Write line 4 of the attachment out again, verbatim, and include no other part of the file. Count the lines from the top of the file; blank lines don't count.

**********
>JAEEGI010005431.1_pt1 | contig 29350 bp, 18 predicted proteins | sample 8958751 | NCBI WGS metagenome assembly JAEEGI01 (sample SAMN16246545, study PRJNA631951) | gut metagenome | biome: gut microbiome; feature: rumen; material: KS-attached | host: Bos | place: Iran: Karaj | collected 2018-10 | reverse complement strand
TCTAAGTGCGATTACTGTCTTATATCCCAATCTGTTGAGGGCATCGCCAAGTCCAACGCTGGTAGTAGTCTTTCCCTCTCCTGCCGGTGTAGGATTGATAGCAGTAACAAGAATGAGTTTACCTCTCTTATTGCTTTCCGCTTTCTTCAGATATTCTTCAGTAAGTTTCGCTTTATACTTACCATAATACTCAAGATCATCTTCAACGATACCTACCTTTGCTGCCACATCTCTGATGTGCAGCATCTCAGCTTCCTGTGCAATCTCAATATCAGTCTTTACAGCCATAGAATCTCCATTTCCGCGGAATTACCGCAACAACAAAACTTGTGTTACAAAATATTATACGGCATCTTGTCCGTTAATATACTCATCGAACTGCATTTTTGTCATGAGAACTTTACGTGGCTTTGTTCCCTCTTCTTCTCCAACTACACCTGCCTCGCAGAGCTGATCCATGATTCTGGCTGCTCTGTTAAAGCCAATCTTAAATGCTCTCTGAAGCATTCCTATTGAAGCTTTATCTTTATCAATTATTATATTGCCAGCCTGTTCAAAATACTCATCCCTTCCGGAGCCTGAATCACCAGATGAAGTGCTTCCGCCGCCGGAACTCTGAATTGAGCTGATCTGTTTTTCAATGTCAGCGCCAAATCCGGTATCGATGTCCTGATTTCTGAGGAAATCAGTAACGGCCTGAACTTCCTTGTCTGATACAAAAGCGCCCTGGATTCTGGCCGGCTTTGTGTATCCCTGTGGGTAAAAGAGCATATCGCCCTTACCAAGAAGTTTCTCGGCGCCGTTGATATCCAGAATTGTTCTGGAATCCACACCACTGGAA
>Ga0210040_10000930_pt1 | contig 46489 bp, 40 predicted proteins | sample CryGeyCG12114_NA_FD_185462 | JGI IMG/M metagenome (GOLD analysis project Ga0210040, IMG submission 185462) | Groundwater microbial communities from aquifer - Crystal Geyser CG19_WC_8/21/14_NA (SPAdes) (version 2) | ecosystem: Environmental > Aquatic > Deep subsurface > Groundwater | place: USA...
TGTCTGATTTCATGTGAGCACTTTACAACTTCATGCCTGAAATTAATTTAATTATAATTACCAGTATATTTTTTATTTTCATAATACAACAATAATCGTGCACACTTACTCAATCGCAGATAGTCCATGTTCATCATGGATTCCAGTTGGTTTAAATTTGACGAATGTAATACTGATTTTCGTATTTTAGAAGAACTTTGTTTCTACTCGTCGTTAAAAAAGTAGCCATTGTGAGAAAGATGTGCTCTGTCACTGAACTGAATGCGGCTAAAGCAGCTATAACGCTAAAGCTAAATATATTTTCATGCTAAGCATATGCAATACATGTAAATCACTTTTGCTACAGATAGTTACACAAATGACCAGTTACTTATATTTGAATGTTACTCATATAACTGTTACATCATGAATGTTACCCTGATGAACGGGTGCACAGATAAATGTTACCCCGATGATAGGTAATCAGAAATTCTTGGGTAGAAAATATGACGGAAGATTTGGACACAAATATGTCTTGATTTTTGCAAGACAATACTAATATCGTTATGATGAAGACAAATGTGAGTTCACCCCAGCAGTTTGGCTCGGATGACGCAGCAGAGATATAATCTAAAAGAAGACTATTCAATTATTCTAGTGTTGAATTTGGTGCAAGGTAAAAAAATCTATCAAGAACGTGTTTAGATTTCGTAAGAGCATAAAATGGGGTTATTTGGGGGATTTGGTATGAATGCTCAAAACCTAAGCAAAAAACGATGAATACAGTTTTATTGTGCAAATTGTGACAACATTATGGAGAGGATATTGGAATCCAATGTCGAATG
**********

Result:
TGTCTGATTTCATGTGAGCACTTTACAACTTCATGCCTGAAATTAATTTAATTATAATTACCAGTATATTTTTTATTTTCATAATACAACAATAATCGTGCACACTTACTCAATCGCAGATAGTCCATGTTCATCATGGATTCCAGTTGGTTTAAATTTGACGAATGTAATACTGATTTTCGTATTTTAGAAGAACTTTGTTTCTACTCGTCGTTAAAAAAGTAGCCATTGTGAGAAAGATGTGCTCTGTCACTGAACTGAATGCGGCTAAAGCAGCTATAACGCTAAAGCTAAATATATTTTCATGCTAAGCATATGCAATACATGTAAATCACTTTTGCTACAGATAGTTACACAAATGACCAGTTACTTATATTTGAATGTTACTCATATAACTGTTACATCATGAATGTTACCCTGATGAACGGGTGCACAGATAAATGTTACCCCGATGATAGGTAATCAGAAATTCTTGGGTAGAAAATATGACGGAAGATTTGGACACAAATATGTCTTGATTTTTGCAAGACAATACTAATATCGTTATGATGAAGACAAATGTGAGTTCACCCCAGCAGTTTGGCTCGGATGACGCAGCAGAGATATAATCTAAAAGAAGACTATTCAATTATTCTAGTGTTGAATTTGGTGCAAGGTAAAAAAATCTATCAAGAACGTGTTTAGATTTCGTAAGAGCATAAAATGGGGTTATTTGGGGGATTTGGTATGAATGCTCAAAACCTAAGCAAAAAACGATGAATACAGTTTTATTGTGCAAATTGTGACAACATTATGGAGAGGATATTGGAATCCAATGTCGAATG